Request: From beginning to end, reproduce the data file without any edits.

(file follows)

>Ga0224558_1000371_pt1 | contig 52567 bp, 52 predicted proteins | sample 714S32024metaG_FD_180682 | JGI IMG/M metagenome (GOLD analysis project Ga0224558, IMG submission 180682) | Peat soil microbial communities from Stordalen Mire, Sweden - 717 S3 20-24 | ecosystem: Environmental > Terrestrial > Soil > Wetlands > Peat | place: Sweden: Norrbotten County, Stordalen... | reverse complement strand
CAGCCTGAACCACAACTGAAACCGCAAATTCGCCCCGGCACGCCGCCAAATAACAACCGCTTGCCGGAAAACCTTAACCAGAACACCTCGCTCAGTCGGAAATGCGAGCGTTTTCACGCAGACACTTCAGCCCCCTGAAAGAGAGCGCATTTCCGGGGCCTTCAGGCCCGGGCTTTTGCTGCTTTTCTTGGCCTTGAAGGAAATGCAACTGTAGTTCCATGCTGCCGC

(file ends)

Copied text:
>Ga0224558_1000371_pt1 | contig 52567 bp, 52 predicted proteins | sample 714S32024metaG_FD_180682 | JGI IMG/M metagenome (GOLD analysis project Ga0224558, IMG submission 180682) | Peat soil microbial communities from Stordalen Mire, Sweden - 717 S3 20-24 | ecosystem: Environmental > Terrestrial > Soil > Wetlands > Peat | place: Sweden: Norrbotten County, Stordalen... | reverse complement strand
CAGCCTGAACCACAACTGAAACCGCAAATTCGCCCCGGCACGCCGCCAAATAACAACCGCTTGCCGGAAAACCTTAACCAGAACACCTCGCTCAGTCGGAAATGCGAGCGTTTTCACGCAGACACTTCAGCCCCCTGAAAGAGAGCGCATTTCCGGGGCCTTCAGGCCCGGGCTTTTGCTGCTTTTCTTGGCCTTGAAGGAAATGCAACTGTAGTTCCATGCTGCCGC